Prediction of Alzheimer's disease using individual structural connectivity networks
Shao J., Myers N., Yang Q., Feng J., Plant C., Böhm C., Förstl H., Kurz A., Zimmer C., Meng C., Riedl V., Wohlschläger A., Sorg C.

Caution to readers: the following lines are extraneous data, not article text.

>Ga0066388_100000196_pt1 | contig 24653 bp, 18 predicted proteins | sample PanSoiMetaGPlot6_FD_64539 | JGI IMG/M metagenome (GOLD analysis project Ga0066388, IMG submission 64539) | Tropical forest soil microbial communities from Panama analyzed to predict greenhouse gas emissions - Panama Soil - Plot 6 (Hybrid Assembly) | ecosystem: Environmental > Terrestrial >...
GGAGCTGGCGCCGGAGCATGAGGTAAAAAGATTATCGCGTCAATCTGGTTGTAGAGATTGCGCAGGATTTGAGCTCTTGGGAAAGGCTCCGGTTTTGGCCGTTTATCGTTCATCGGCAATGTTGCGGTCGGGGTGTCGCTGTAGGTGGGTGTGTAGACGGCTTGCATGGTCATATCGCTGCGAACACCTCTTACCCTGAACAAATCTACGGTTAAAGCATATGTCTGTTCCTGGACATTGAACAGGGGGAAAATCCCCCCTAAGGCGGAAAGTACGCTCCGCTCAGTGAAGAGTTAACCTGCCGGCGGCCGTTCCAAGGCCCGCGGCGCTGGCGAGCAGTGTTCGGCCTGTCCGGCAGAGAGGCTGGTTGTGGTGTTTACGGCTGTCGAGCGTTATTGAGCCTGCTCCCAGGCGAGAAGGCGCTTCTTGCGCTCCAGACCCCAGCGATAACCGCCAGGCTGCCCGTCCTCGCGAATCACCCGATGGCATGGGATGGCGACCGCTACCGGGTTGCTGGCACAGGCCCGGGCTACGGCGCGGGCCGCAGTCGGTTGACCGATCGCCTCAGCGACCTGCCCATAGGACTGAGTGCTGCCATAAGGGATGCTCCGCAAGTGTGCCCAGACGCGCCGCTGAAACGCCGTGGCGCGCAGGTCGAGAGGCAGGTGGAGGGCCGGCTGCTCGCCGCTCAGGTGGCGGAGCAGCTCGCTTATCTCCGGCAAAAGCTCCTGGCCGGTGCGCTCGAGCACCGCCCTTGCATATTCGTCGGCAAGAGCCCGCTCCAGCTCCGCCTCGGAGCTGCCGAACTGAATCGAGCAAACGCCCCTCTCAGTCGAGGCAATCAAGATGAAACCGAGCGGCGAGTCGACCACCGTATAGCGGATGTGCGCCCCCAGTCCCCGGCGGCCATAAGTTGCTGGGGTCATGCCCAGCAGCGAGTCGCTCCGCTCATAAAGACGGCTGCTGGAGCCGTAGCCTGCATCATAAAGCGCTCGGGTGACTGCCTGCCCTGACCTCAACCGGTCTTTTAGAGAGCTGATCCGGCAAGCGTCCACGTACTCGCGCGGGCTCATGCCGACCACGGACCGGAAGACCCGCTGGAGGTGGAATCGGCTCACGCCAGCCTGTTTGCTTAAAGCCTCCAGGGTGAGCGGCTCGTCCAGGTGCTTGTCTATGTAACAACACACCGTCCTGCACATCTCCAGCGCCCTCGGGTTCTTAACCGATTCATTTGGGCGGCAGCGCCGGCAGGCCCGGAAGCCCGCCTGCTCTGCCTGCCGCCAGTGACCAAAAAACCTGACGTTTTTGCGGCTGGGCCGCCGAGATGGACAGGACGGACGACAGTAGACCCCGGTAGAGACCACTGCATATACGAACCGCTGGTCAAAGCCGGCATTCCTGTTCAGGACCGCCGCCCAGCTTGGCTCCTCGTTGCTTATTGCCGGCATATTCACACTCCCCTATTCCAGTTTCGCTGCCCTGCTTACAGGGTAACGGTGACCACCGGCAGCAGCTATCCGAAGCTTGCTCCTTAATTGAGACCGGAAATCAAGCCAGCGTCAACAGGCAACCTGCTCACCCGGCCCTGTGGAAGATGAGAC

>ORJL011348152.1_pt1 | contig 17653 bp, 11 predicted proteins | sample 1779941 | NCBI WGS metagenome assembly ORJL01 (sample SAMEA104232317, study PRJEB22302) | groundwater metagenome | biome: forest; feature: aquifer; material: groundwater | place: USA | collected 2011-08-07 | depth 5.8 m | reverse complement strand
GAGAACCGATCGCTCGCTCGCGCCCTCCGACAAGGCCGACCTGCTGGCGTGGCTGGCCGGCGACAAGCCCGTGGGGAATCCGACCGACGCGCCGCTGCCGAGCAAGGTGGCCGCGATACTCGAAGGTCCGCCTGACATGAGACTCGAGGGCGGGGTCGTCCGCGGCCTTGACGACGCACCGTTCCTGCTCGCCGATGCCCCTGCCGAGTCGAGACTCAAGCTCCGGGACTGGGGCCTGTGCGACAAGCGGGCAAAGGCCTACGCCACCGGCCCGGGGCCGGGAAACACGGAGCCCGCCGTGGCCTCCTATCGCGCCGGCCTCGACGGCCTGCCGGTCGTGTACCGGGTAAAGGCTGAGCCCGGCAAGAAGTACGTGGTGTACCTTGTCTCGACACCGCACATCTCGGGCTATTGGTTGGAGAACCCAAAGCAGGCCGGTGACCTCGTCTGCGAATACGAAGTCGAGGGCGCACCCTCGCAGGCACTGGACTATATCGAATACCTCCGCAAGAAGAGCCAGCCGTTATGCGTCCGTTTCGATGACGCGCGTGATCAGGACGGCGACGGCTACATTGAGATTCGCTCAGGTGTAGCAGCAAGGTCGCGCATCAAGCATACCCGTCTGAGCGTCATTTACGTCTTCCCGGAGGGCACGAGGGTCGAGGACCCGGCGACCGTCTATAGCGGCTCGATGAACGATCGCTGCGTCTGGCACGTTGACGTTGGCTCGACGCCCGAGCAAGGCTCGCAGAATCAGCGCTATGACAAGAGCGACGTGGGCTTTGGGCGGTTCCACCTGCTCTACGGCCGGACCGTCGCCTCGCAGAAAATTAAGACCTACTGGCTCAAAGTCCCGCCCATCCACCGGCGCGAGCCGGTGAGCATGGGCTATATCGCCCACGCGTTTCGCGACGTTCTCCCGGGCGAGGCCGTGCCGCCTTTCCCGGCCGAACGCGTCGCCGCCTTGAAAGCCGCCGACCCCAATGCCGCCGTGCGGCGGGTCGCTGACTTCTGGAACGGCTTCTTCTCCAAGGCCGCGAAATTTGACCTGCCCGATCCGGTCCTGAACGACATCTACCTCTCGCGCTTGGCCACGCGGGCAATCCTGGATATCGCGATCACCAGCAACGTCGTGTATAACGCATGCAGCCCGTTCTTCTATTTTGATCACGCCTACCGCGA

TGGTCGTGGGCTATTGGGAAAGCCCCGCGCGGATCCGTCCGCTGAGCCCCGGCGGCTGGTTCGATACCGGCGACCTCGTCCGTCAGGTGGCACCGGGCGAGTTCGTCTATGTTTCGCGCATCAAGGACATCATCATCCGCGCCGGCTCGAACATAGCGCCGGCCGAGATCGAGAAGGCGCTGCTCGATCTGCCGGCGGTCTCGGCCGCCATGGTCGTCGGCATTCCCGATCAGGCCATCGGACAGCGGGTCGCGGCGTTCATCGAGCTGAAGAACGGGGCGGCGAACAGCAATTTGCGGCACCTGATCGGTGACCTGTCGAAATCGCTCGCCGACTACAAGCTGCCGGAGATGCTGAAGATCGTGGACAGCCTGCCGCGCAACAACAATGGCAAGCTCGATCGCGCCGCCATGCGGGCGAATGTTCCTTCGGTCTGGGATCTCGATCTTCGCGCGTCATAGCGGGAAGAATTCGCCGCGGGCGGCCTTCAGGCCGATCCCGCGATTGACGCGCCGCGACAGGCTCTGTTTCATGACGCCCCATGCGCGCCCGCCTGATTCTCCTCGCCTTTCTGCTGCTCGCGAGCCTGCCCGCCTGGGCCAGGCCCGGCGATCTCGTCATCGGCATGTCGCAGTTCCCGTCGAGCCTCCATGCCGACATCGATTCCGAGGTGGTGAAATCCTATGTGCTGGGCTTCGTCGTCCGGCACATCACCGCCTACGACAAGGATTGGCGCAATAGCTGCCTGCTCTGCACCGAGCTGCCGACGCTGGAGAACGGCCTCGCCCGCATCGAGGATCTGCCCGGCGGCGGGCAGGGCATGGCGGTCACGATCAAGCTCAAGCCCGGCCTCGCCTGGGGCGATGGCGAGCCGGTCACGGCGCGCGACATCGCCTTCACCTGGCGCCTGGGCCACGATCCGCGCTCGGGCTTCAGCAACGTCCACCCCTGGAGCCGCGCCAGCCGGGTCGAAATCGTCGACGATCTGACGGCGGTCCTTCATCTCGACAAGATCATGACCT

Alzheimer's disease (AD) progressively degrades the brain's gray and white matter. Changes in white matter reflect changes in the brain's structural connectivity pattern. Here, we established individual structural connectivity networks (ISCNs) to distinguish predementia and dementia AD from healthy aging in individual scans. Diffusion tractography was used to construct ISCNs with a fully automated procedure for 21 healthy control subjects (HC), 23 patients with mild cognitive impairment and conversion to AD dementia within 3 years (AD-MCI), and 17 patients with mild AD dementia. Three typical pattern classifiers were used for AD prediction. Patients with AD and AD-MCI were separated from HC with accuracies greater than 95% and 90%, respectively, irrespective of prediction approach and specific fiber properties. Most informative connections involved medial prefrontal, posterior parietal, and insular cortex. Patients with mild AD were separated from those with AD-MCI with an accuracy of approximately 85%. Our finding provides evidence that ISCNs are sensitive to the impact of earliest stages of AD. ISCNs may be useful as a white matter-based imaging biomarker to distinguish healthy aging from AD. © 2012 Elsevier Inc..